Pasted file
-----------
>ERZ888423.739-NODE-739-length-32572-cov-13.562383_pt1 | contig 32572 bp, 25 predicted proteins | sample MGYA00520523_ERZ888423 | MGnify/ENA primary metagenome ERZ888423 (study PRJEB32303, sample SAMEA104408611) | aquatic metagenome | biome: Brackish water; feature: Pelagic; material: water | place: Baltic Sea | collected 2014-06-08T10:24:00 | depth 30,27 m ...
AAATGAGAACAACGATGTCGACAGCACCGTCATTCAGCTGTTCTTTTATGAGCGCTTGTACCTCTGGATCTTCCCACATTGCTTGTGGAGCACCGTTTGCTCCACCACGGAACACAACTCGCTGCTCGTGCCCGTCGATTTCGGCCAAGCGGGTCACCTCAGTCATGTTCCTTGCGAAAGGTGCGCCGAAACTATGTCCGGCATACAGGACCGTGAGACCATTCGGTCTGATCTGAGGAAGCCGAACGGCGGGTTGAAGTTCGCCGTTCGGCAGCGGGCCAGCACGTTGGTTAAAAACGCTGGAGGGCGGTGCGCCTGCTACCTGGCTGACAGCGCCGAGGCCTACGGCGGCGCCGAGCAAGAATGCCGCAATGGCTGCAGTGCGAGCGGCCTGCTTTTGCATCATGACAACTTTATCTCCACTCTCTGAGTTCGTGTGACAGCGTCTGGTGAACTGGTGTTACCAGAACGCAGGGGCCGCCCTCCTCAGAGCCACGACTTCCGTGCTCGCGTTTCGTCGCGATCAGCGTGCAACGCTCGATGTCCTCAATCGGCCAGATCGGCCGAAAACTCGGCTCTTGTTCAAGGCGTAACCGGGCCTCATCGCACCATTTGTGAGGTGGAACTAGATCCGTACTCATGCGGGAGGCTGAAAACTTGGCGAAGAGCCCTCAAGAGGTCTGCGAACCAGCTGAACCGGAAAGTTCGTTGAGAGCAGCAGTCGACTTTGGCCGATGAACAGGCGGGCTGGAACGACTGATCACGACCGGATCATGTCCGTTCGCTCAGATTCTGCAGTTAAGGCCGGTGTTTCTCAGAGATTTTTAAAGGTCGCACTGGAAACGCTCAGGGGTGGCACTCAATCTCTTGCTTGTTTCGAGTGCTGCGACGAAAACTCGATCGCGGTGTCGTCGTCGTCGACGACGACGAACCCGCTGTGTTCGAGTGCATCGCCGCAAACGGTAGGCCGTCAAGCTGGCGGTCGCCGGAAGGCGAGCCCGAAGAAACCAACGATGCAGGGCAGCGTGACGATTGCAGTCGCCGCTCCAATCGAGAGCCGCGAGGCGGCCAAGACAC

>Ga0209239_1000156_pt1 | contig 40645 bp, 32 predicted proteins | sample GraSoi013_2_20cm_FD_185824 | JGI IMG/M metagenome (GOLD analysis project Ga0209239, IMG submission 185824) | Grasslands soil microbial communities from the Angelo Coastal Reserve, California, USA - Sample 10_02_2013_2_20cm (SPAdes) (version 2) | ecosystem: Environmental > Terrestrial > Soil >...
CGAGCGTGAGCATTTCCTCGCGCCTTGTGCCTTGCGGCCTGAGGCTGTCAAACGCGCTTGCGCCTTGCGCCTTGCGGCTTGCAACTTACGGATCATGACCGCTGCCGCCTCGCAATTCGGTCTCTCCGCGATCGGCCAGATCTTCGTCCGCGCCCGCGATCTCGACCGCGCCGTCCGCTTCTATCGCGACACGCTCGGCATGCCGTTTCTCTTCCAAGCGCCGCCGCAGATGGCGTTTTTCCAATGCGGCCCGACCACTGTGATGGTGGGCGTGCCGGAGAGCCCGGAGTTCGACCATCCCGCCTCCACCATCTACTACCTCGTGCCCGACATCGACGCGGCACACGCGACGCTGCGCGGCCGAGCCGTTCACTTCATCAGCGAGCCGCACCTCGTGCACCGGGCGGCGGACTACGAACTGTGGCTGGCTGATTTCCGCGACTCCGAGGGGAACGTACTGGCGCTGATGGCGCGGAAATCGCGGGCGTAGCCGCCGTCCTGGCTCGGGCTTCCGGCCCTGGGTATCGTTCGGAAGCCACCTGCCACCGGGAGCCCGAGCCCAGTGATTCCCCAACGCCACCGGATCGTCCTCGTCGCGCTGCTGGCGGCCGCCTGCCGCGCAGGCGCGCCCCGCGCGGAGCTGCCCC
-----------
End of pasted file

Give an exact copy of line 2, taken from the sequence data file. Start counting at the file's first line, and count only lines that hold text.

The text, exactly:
AAATGAGAACAACGATGTCGACAGCACCGTCATTCAGCTGTTCTTTTATGAGCGCTTGTACCTCTGGATCTTCCCACATTGCTTGTGGAGCACCGTTTGCTCCACCACGGAACACAACTCGCTGCTCGTGCCCGTCGATTTCGGCCAAGCGGGTCACCTCAGTCATGTTCCTTGCGAAAGGTGCGCCGAAACTATGTCCGGCATACAGGACCGTGAGACCATTCGGTCTGATCTGAGGAAGCCGAACGGCGGGTTGAAGTTCGCCGTTCGGCAGCGGGCCAGCACGTTGGTTAAAAACGCTGGAGGGCGGTGCGCCTGCTACCTGGCTGACAGCGCCGAGGCCTACGGCGGCGCCGAGCAAGAATGCCGCAATGGCTGCAGTGCGAGCGGCCTGCTTTTGCATCATGACAACTTTATCTCCACTCTCTGAGTTCGTGTGACAGCGTCTGGTGAACTGGTGTTACCAGAACGCAGGGGCCGCCCTCCTCAGAGCCACGACTTCCGTGCTCGCGTTTCGTCGCGATCAGCGTGCAACGCTCGATGTCCTCAATCGGCCAGATCGGCCGAAAACTCGGCTCTTGTTCAAGGCGTAACCGGGCCTCATCGCACCATTTGTGAGGTGGAACTAGATCCGTACTCATGCGGGAGGCTGAAAACTTGGCGAAGAGCCCTCAAGAGGTCTGCGAACCAGCTGAACCGGAAAGTTCGTTGAGAGCAGCAGTCGACTTTGGCCGATGAACAGGCGGGCTGGAACGACTGATCACGACCGGATCATGTCCGTTCGCTCAGATTCTGCAGTTAAGGCCGGTGTTTCTCAGAGATTTTTAAAGGTCGCACTGGAAACGCTCAGGGGTGGCACTCAATCTCTTGCTTGTTTCGAGTGCTGCGACGAAAACTCGATCGCGGTGTCGTCGTCGTCGACGACGACGAACCCGCTGTGTTCGAGTGCATCGCCGCAAACGGTAGGCCGTCAAGCTGGCGGTCGCCGGAAGGCGAGCCCGAAGAAACCAACGATGCAGGGCAGCGTGACGATTGCAGTCGCCGCTCCAATCGAGAGCCGCGAGGCGGCCAAGACAC